The actress once said this about incoming President Trump:
“Every single time I see a tweet from that man, every single time I see some of the staff and administration he’s bringing in, it gets worse and worse,” she told reporters.
The actress continued, saying that the normalization of Trump is what terrifies her the most, adding, “The scariest part to me is how normal it’s becoming to some people and I think we just have to keep calling things out like, ‘Nope, you’re lying! Nope, that’s not true! Nope, that doesn’t work that way!’ As long as we don’t continue to let it slide, then there might be some hope, but it’s scary.“
She also said at the 2017 Emmy’s “I’m rooting for everybody black.”
What is being normalized by African Americans is the double standards allowed in reverse racism.
From NY Post: Talk about a statement piece.
“Insecure” creator and star Issa Rae gave disco-queen vibes at Monday night’s Council of Fashion Designers of America Awards, which she hosted.
Rae — who was the award show’s first-ever black female host — walked the red carpet at the Brooklyn Museum in a bright blue, one-shoulder Pyer Moss jumpsuit, spangled with thousands of Swarovski crystals.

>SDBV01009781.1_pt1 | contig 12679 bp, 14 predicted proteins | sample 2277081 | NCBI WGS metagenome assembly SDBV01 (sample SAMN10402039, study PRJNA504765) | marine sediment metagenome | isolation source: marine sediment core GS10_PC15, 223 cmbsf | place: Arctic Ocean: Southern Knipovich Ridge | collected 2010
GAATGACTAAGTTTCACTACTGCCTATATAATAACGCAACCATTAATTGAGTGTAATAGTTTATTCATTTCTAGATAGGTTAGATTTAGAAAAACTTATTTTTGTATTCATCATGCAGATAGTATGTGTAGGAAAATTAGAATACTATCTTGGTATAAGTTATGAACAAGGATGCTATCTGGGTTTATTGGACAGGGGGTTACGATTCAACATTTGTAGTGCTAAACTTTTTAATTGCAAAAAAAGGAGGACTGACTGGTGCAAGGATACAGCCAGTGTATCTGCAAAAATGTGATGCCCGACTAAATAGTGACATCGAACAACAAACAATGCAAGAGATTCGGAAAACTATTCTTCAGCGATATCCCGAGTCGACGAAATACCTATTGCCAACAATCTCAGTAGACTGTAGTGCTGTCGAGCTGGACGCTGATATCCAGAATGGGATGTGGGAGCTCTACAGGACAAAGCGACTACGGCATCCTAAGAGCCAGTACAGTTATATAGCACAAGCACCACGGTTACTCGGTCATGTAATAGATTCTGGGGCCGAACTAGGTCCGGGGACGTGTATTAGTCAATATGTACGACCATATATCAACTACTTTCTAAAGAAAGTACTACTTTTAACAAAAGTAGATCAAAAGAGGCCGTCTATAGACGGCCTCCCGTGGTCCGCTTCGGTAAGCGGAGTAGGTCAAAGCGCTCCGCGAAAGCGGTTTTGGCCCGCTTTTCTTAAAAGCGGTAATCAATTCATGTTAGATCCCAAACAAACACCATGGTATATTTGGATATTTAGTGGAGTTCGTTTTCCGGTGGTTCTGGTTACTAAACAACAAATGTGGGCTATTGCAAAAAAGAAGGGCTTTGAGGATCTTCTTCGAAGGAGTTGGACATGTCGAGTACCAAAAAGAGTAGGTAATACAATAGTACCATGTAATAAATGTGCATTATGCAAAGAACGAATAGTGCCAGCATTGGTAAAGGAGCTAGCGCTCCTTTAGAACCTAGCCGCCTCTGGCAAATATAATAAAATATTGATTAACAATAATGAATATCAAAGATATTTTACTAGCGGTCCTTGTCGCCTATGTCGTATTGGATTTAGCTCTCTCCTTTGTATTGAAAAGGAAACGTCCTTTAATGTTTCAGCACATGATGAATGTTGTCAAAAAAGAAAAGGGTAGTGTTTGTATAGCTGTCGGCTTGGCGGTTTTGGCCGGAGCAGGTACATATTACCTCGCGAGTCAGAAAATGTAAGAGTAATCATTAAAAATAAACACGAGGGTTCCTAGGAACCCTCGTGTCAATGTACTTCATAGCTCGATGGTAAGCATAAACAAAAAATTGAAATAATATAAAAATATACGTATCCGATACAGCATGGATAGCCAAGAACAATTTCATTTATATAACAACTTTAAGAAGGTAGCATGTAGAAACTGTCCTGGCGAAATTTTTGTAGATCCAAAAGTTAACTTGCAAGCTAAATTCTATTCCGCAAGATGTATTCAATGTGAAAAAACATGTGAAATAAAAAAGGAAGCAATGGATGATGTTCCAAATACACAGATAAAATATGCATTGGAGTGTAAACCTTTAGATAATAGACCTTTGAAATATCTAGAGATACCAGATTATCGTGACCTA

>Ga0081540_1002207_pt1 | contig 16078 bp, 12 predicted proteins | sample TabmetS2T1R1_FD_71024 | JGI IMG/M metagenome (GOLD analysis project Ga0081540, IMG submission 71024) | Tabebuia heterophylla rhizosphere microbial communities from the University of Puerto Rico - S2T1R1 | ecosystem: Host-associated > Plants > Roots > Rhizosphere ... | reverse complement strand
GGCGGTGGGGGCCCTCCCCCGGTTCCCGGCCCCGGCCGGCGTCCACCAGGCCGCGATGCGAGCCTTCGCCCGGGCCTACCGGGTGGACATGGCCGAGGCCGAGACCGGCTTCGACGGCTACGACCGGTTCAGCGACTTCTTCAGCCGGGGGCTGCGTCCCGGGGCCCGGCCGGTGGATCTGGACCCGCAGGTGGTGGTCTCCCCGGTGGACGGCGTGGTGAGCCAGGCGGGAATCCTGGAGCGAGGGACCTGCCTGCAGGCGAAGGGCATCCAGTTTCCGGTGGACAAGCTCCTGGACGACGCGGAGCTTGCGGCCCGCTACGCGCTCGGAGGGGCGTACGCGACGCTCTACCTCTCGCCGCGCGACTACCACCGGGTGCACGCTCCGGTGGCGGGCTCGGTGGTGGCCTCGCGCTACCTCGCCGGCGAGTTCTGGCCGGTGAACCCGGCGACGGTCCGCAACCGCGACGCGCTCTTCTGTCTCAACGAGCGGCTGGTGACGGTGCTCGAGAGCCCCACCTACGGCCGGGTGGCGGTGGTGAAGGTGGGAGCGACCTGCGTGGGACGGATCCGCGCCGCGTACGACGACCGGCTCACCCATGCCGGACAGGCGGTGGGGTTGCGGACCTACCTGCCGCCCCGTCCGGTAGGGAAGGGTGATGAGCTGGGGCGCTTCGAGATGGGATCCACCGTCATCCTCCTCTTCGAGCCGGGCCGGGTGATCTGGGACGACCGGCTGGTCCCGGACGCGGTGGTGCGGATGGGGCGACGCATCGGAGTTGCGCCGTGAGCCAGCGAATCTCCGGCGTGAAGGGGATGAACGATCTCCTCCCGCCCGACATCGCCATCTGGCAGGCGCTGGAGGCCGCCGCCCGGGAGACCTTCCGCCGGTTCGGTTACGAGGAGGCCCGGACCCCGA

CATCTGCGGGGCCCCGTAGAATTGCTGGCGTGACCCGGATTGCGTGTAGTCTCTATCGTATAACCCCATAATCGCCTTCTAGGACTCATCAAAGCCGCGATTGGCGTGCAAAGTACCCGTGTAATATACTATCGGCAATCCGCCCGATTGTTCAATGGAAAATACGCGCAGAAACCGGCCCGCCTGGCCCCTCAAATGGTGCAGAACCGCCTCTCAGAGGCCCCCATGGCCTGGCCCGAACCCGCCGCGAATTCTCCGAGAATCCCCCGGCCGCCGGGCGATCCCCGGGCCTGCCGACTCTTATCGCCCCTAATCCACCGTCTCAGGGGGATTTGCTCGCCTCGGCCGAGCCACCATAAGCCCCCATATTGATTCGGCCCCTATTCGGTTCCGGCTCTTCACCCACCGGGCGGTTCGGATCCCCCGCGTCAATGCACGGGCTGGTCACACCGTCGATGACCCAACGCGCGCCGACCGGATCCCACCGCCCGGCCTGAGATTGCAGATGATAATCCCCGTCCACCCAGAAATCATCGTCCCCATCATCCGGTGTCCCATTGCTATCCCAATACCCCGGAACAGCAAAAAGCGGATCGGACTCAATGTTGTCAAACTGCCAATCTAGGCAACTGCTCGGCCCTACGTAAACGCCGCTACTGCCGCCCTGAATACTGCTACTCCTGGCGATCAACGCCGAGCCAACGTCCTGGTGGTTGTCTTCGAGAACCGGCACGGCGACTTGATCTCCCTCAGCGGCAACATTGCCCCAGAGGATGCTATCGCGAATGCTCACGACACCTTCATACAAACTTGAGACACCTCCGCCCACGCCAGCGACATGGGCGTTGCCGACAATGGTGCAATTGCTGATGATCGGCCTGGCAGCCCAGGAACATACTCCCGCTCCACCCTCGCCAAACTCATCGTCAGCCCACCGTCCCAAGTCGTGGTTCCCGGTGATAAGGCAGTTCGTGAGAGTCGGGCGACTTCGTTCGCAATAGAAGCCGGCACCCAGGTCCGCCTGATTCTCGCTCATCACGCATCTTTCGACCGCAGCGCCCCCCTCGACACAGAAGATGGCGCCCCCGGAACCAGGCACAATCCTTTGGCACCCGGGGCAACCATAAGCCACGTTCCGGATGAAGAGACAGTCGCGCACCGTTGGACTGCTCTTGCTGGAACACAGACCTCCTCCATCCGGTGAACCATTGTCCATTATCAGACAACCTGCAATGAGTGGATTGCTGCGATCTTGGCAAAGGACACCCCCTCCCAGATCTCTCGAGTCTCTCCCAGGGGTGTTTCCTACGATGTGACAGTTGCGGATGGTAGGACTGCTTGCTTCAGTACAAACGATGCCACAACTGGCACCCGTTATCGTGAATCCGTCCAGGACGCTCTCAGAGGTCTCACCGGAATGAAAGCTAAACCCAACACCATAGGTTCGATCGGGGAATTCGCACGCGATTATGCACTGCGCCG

It was her belt, however, that stole the show.
Her black ribbon sash was embroidered with the message, “Every N – – – a is a star,” written in elegant script.
The phrase is a reference to a 1973 track by the Jamaican singer-songwriter Boris Gardiner, which Kendrick Lamar sampled for his song “Wesley’s Theory” in his 2015 album “To Pimp a Butterfly.”
For the most part, the internet praised Rae’s bold sartorial move.
“QUEEN,” one Twitter user wrote, “Issa Rae is a Motherf – – king legend and a forever mood.”
Still, not everyone was impressed with her decision to don such a provocative accessory.
“Issa Rae is trash for that belt,” another Twitter user commented. “Just my opinion.”
Despite the controversy, Rae’s outspoken look could ultimately prove to be trendsetting.
As one upbeat admirer tweeted: “I want the Issa Rae belt! Who is going to make it for me?”
Fashion designer Kerby Jean-Raymond (a black man himself) said this of the belt: “It was important to him to champion the phrase to show that loving a mother, caring for children or taking your daughter to school is important. As for the controversy surrounding using the N-word in fashion, Jean-Raymond says: “If you don’t get it, it’s not for you. If you don’t get it, you weren’t supposed to. It’s not meant to be political. It’s meant to be uplifting.”